Heritage Minister James Moore, shown outside the Canadian Pavilion in January, says there should have been more French during the Vancouver Olympics opening ceremony. ((Darryl Dyck/Canadian Press))

Federal Heritage Minister James Moore said Sunday that "there should have been more French" during the Vancouver Olympics opening ceremony Friday.

"I thought the opening ceremonies were brilliant, beautiful, spectacular on television — but there should have been more French, period, full stop," he told CBC News.

Now the federal government is pushing the organizers to ensure there will be more French during the closing ceremony, he said.

Quebec Premier Jean Charest had complained about the lack of French, saying the opening failed to respect and reflect Canada's francophone community.

Moore agreed.

"We were led to believe there would be more," he said.

He said there should have been "more content" on the creative side and mentioned the official speeches as lacking enough French.

As for the closing ceremony, "we're continuing to make it known" that the federal government expects more French, Moore said.

"We were disappointed with the opening ceremonies and we hope that the closing ceremonies will have a better reflection" of Canada's two languages.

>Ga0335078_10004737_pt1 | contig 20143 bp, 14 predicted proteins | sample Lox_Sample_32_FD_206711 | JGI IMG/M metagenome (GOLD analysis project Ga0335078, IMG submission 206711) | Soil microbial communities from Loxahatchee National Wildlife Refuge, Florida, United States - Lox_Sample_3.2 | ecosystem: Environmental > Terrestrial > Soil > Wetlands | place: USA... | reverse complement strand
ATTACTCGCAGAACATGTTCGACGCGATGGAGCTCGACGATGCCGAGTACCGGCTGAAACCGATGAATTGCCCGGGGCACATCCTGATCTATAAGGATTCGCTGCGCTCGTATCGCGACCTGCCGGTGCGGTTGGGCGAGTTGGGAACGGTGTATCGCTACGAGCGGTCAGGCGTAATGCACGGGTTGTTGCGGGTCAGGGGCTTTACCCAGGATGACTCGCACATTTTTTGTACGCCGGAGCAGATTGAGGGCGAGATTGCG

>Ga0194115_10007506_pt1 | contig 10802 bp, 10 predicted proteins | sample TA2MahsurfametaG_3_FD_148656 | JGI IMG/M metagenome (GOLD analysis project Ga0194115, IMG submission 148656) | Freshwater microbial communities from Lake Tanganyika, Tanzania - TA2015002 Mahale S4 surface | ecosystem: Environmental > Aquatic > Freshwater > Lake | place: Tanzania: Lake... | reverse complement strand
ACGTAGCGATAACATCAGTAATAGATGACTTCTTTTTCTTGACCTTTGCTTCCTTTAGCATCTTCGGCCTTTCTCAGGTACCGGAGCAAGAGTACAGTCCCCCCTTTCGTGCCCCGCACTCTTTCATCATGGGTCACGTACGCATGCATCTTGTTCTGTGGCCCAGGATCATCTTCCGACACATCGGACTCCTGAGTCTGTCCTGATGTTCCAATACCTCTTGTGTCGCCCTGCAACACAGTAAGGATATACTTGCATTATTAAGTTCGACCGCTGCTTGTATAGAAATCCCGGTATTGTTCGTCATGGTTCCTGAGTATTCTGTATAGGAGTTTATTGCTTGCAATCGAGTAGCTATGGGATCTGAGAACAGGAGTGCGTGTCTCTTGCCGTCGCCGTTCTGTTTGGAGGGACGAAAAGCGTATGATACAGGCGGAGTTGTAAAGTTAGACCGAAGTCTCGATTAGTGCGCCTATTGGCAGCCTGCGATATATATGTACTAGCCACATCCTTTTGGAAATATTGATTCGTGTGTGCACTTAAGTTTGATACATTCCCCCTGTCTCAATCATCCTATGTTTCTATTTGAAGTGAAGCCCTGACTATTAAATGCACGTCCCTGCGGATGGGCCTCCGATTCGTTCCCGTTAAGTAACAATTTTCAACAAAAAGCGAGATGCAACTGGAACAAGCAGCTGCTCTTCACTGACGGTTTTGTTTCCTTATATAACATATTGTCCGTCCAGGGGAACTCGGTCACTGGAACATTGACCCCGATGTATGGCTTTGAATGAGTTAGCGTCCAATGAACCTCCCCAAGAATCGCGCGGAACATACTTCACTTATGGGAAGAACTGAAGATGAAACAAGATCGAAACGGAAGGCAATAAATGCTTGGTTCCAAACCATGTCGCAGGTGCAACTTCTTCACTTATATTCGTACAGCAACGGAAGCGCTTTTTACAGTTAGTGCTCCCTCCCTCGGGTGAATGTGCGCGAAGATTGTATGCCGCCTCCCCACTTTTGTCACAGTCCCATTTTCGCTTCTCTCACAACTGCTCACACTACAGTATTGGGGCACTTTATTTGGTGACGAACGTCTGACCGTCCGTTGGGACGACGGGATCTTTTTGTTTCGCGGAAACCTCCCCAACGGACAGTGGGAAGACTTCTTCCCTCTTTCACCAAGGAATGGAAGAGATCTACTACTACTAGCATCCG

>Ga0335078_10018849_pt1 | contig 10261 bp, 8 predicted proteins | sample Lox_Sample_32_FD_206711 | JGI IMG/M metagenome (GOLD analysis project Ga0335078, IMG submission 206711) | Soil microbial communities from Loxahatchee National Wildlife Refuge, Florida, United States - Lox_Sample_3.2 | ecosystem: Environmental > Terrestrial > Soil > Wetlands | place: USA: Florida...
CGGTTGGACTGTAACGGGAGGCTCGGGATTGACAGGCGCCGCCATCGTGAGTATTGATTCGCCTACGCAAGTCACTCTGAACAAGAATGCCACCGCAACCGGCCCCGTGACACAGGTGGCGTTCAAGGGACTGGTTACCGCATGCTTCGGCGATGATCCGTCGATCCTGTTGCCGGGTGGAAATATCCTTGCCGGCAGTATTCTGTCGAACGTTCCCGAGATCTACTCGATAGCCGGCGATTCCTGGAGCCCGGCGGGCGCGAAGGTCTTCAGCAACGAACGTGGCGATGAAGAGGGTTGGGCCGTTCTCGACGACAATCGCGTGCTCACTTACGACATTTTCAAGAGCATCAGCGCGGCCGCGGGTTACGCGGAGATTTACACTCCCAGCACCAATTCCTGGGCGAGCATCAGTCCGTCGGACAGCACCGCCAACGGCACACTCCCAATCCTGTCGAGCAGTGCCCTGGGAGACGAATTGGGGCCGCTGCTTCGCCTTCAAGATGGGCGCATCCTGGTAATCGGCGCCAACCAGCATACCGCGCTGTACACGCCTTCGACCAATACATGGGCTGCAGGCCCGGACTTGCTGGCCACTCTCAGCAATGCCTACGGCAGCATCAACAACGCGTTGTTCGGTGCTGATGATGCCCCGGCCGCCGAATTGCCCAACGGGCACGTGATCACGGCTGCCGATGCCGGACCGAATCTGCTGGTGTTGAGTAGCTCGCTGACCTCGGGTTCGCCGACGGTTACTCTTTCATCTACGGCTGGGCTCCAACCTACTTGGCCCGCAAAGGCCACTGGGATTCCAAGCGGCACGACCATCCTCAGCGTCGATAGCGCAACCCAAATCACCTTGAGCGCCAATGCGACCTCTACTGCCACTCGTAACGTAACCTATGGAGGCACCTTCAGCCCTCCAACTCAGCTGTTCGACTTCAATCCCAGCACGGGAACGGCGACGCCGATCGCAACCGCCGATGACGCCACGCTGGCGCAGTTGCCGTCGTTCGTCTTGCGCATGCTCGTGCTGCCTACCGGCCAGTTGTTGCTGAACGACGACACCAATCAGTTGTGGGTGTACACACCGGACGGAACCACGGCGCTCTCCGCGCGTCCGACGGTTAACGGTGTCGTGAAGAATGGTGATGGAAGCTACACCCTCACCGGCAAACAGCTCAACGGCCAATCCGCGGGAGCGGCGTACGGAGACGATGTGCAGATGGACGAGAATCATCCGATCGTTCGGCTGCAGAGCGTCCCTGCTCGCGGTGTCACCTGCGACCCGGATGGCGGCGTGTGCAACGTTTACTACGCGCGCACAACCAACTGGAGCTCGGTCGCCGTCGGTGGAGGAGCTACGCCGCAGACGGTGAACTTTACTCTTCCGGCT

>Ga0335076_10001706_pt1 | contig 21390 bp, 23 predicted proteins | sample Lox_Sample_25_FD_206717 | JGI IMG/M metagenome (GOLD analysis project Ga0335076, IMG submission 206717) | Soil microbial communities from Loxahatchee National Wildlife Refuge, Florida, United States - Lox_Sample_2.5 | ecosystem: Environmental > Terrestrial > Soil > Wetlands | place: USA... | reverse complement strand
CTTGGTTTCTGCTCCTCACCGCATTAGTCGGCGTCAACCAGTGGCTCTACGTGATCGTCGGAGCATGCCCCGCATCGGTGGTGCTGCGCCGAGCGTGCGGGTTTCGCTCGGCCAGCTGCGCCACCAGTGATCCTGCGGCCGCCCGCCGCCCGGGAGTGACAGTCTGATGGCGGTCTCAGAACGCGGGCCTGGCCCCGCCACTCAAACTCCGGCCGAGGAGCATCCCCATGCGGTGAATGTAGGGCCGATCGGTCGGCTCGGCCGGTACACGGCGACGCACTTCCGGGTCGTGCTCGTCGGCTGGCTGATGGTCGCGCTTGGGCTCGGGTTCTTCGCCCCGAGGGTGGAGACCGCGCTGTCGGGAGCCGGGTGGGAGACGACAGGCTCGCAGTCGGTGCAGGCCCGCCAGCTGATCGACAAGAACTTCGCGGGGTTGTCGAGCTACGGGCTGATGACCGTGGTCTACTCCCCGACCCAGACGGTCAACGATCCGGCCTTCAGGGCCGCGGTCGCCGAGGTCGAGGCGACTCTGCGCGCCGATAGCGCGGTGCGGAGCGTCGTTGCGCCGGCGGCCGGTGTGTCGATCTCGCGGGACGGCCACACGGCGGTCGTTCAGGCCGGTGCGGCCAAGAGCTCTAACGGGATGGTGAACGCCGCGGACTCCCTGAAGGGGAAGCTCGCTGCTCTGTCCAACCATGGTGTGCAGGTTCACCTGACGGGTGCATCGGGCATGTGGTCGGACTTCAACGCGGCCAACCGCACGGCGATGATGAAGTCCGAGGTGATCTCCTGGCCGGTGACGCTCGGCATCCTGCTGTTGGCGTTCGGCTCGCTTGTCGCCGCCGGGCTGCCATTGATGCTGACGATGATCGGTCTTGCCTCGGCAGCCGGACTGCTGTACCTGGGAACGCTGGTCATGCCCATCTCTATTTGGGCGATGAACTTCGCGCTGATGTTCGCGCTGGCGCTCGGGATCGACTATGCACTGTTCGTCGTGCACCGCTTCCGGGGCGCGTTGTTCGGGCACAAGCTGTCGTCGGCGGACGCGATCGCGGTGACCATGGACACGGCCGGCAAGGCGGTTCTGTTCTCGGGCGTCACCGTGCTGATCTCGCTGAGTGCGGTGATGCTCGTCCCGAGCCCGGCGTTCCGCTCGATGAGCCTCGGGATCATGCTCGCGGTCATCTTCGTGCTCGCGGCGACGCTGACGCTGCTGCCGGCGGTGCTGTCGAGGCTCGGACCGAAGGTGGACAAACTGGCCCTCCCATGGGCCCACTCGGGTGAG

Graham Fraser, the commissioner of official languages, echoed the minister's complaints.

"What I saw at the opening ceremonies was a concert which had been conceived, developed, and presented in English, with a French song," he said.

But he noted the Vancouver organizing committee has "made a lot of progress" from reports he had made in 2008 and 2009 that said there were significant official languages shortfalls.

Fraser pointed to a number of changes VANOC has made and the presence of translators, French signs, French events and helpers who speak French.

But "there are times I feel French in Vancouver is a bit like snow. Everybody was hoping that it would be here but sometimes it's hard to find," he quipped.